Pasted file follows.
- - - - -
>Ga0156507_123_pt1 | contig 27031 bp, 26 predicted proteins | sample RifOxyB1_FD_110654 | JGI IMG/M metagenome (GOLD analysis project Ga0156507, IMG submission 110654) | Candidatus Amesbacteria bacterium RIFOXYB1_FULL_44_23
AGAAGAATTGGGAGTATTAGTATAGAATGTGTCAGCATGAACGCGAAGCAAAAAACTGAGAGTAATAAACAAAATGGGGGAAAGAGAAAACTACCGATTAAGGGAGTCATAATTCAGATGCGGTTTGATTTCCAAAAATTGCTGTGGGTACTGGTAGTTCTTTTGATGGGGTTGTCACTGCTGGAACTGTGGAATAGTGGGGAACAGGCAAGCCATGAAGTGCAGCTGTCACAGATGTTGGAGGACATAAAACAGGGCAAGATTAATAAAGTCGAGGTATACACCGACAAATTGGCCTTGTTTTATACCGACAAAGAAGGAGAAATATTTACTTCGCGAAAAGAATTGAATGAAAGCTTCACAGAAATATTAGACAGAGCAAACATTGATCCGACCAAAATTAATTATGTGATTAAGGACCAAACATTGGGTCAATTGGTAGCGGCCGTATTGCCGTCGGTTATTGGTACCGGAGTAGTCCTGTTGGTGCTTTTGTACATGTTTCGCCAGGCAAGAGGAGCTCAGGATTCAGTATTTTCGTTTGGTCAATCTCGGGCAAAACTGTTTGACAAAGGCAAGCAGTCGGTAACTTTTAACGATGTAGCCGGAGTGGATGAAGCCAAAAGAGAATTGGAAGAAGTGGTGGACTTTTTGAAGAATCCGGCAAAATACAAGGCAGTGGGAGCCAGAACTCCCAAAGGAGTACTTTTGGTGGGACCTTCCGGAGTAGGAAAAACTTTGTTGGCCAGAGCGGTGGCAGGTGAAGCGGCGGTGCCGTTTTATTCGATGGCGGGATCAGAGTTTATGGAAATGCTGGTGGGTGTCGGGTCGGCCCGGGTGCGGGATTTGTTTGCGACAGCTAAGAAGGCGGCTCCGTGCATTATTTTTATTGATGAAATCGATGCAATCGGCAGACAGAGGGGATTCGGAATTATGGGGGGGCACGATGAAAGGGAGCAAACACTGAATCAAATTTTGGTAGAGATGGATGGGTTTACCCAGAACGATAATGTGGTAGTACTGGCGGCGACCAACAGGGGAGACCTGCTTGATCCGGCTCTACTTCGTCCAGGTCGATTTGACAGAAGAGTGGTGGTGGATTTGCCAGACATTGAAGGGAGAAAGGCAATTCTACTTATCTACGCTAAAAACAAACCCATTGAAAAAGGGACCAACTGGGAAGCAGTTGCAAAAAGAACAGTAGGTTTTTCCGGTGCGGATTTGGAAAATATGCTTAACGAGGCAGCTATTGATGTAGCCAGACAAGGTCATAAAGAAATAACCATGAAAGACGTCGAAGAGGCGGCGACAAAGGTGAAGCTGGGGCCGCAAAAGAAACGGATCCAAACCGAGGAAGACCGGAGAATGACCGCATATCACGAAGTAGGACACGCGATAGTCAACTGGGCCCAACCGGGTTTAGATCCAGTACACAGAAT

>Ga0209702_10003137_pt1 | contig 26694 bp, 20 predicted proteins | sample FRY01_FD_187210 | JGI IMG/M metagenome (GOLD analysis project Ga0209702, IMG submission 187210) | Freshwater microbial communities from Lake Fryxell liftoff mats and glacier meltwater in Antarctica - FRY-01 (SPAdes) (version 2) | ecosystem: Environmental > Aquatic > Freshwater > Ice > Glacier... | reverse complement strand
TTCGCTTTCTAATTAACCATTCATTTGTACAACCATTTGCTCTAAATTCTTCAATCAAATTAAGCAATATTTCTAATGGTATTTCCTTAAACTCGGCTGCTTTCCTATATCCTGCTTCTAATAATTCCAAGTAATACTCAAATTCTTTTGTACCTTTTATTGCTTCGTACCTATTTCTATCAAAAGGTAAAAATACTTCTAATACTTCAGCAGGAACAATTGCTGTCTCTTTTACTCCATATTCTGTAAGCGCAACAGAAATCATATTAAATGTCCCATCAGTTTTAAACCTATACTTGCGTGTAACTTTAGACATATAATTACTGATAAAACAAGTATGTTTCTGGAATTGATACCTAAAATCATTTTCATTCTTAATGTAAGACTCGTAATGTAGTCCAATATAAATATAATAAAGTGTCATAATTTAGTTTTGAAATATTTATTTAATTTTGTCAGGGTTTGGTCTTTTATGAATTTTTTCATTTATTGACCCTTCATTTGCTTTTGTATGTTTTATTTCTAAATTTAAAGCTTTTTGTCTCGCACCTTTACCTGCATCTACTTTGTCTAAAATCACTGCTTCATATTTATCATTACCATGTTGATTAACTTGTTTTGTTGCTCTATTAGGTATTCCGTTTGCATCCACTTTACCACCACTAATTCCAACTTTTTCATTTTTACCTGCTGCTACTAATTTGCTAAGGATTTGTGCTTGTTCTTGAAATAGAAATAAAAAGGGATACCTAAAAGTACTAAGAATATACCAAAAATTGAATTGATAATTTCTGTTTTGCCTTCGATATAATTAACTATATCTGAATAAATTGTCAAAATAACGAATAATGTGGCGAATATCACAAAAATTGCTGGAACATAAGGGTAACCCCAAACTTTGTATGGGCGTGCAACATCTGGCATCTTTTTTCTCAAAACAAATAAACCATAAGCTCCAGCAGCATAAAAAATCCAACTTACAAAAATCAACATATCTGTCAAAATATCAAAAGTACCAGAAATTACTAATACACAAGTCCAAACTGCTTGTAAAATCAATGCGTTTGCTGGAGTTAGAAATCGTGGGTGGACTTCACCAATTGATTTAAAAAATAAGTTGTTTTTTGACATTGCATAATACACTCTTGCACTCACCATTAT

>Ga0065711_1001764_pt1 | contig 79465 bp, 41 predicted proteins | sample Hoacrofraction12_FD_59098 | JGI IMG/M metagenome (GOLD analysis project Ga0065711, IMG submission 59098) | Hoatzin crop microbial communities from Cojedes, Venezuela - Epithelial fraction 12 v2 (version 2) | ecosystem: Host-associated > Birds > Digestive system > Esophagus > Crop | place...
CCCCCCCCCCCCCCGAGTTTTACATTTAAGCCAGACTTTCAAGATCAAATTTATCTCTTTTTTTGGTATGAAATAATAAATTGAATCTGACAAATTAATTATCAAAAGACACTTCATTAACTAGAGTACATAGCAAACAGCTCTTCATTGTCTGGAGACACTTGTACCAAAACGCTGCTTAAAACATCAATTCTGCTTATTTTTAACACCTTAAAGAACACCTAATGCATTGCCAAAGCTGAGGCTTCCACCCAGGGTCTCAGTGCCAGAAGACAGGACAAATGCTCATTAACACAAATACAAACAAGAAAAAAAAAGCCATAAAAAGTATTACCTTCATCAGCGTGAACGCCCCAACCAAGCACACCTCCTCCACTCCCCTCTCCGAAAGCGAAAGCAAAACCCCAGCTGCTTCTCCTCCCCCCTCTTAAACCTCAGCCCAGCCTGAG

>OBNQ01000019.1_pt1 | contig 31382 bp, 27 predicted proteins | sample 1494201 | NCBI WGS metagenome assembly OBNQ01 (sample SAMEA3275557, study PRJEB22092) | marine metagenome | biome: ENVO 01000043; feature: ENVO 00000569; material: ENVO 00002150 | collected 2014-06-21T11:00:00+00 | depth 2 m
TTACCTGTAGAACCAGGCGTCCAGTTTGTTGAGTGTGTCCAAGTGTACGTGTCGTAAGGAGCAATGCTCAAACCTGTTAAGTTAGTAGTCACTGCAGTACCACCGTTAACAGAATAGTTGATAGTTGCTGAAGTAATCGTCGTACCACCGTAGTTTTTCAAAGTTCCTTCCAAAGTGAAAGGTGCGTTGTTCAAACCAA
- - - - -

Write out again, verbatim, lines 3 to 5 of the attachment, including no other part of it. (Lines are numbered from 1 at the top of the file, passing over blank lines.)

>Ga0209702_10003137_pt1 | contig 26694 bp, 20 predicted proteins | sample FRY01_FD_187210 | JGI IMG/M metagenome (GOLD analysis project Ga0209702, IMG submission 187210) | Freshwater microbial communities from Lake Fryxell liftoff mats and glacier meltwater in Antarctica - FRY-01 (SPAdes) (version 2) | ecosystem: Environmental > Aquatic > Freshwater > Ice > Glacier... | reverse complement strand
TTCGCTTTCTAATTAACCATTCATTTGTACAACCATTTGCTCTAAATTCTTCAATCAAATTAAGCAATATTTCTAATGGTATTTCCTTAAACTCGGCTGCTTTCCTATATCCTGCTTCTAATAATTCCAAGTAATACTCAAATTCTTTTGTACCTTTTATTGCTTCGTACCTATTTCTATCAAAAGGTAAAAATACTTCTAATACTTCAGCAGGAACAATTGCTGTCTCTTTTACTCCATATTCTGTAAGCGCAACAGAAATCATATTAAATGTCCCATCAGTTTTAAACCTATACTTGCGTGTAACTTTAGACATATAATTACTGATAAAACAAGTATGTTTCTGGAATTGATACCTAAAATCATTTTCATTCTTAATGTAAGACTCGTAATGTAGTCCAATATAAATATAATAAAGTGTCATAATTTAGTTTTGAAATATTTATTTAATTTTGTCAGGGTTTGGTCTTTTATGAATTTTTTCATTTATTGACCCTTCATTTGCTTTTGTATGTTTTATTTCTAAATTTAAAGCTTTTTGTCTCGCACCTTTACCTGCATCTACTTTGTCTAAAATCACTGCTTCATATTTATCATTACCATGTTGATTAACTTGTTTTGTTGCTCTATTAGGTATTCCGTTTGCATCCACTTTACCACCACTAATTCCAACTTTTTCATTTTTACCTGCTGCTACTAATTTGCTAAGGATTTGTGCTTGTTCTTGAAATAGAAATAAAAAGGGATACCTAAAAGTACTAAGAATATACCAAAAATTGAATTGATAATTTCTGTTTTGCCTTCGATATAATTAACTATATCTGAATAAATTGTCAAAATAACGAATAATGTGGCGAATATCACAAAAATTGCTGGAACATAAGGGTAACCCCAAACTTTGTATGGGCGTGCAACATCTGGCATCTTTTTTCTCAAAACAAATAAACCATAAGCTCCAGCAGCATAAAAAATCCAACTTACAAAAATCAACATATCTGTCAAAATATCAAAAGTACCAGAAATTACTAATACACAAGTCCAAACTGCTTGTAAAATCAATGCGTTTGCTGGAGTTAGAAATCGTGGGTGGACTTCACCAATTGATTTAAAAAATAAGTTGTTTTTTGACATTGCATAATACACTCTTGCACTCACCATTAT

>Ga0065711_1001764_pt1 | contig 79465 bp, 41 predicted proteins | sample Hoacrofraction12_FD_59098 | JGI IMG/M metagenome (GOLD analysis project Ga0065711, IMG submission 59098) | Hoatzin crop microbial communities from Cojedes, Venezuela - Epithelial fraction 12 v2 (version 2) | ecosystem: Host-associated > Birds > Digestive system > Esophagus > Crop | place...